There were several fantastic moments in the project process – for example, when we took the 1:200 model out to the community consultations. It was great to see how people could really engage with the 3D model and visualise what the finished building would look like. Also, the first day of construction was pretty momentous – because so many members of the community came along for that. Obviously, the day that the keys were handed over by the contractors was an amazing moment, and of course the day that we officially opened to the public with a day of celebrations after all those years of closure was very special.
What is your favourite aspect of the finished project?
I just love the atmosphere of the interior – it feels cosy and comfortable – especially in winter when the wood burning stove is glowing. Since reopening the attraction in May 2017, local people and tourists from across the globe have told us that they love the striking new building. People love the fact that the building is inspired by the salmon that leap up the falls, and I think they understand the connection that the building has with the natural environment that surrounds it.
Is there any advice you could pass onto other community groups?
If you are doing a building project, make sure that you start your consultation process with all the stakeholders and with the local community as early as possible. Engage with the community from the start so that they buy in to the project and get excited about it. It is essential to get the design team on board early on. Our brief was that we wanted to create a sustainable community facility and Catriona Hill of CH Architecture completely understood what we wanted – we could not have asked for a better architect – so make sure that you and your architect have the same vision.
It is also essential to think about the end user from the outset – what will the visitor journey be, will the finished building be user friendly and easy for a community group to run and maintain? How sustainable and flexible will the building be?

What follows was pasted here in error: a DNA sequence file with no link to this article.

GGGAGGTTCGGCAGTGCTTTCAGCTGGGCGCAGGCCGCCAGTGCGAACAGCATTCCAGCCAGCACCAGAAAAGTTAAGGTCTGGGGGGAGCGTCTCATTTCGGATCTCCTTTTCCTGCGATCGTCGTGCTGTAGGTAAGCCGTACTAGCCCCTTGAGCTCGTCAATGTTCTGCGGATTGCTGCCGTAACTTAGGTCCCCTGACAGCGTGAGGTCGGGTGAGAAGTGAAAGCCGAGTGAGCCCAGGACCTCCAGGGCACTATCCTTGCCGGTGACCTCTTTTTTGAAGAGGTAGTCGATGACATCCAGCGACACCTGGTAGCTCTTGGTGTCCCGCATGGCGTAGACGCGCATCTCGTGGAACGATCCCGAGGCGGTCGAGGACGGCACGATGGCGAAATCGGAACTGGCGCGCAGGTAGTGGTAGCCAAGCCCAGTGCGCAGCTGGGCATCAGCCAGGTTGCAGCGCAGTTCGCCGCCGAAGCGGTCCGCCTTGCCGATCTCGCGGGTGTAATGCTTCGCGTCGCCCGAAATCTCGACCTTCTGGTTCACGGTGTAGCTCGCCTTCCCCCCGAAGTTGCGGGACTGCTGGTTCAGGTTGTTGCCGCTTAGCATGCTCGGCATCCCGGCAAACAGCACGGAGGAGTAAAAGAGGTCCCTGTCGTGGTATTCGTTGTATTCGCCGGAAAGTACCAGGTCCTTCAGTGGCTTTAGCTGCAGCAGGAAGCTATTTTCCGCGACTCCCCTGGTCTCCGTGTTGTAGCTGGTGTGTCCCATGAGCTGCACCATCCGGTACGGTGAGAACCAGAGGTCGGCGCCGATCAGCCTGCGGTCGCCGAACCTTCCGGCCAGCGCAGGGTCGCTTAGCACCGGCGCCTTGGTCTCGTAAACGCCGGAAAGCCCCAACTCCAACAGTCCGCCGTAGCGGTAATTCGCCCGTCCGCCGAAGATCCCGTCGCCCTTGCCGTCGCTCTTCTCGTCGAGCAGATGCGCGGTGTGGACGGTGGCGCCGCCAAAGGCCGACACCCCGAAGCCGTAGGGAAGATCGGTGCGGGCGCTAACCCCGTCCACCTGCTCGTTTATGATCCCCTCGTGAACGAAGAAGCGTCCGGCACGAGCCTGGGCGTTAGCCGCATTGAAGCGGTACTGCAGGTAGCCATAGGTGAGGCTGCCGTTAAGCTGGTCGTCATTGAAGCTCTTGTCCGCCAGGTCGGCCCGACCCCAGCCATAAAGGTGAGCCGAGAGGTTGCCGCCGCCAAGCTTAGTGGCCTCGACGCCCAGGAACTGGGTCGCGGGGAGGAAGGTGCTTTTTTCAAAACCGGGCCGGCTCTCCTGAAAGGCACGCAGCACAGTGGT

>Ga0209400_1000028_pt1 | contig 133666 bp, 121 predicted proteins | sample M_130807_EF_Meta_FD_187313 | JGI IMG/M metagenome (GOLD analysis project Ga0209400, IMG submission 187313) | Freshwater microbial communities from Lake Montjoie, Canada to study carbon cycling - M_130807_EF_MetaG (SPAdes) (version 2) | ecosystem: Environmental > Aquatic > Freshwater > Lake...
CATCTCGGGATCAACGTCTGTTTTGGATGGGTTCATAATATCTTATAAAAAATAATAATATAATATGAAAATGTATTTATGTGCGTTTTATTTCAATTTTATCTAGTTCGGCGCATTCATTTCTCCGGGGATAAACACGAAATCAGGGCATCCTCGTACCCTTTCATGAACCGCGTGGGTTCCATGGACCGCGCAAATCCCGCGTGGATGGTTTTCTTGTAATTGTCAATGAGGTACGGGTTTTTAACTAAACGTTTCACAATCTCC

Can you say something about the commissioning/procurement process?
The commissioning/procurement process went out to tender through Public Contract Scotland on a design and build contract. The valuation was done on a 70/30 split – 70% on pricing and 30% on quality and the tenders were scored on this. We ended up with the most amazing, creative team with CH Architecture, WSD Inverness and WGC Scotland Ltd who bought into the idea that this was about creating a sustainable building for the community to use for years to come – that would bring in visitors and create employment opportunities to the rural local area.
Building User – Andy Waugh, Co-Founder of Mac & Wild – operators of the Falls of Shin restaurant.
What is your favourite part of the building and why?
It changes depending on the time of year. But generally I love sitting in the dining room and looking out at the forest through the glass frontage. I also love the small window at the back of the restaurant. It is not a necessary window, but I love having a peak through to see what is going on outside.
Has the building brought the community together?
The Falls of Shin is a special place that pulls people in from all around the world. When I describe the location I mention that it is on a single track road, in the middle of a forest, in the middle of nowhere, beside a massive waterfall. The building has intrigue and beauty and the beautiful building sits firmly in the description of the place.
We host butchery classes, foraging walks, whisky tasting and cooking classes. All these classes are hosted by local people for local people.
Images (detail) Ewan Weatherspoon, CH Architecture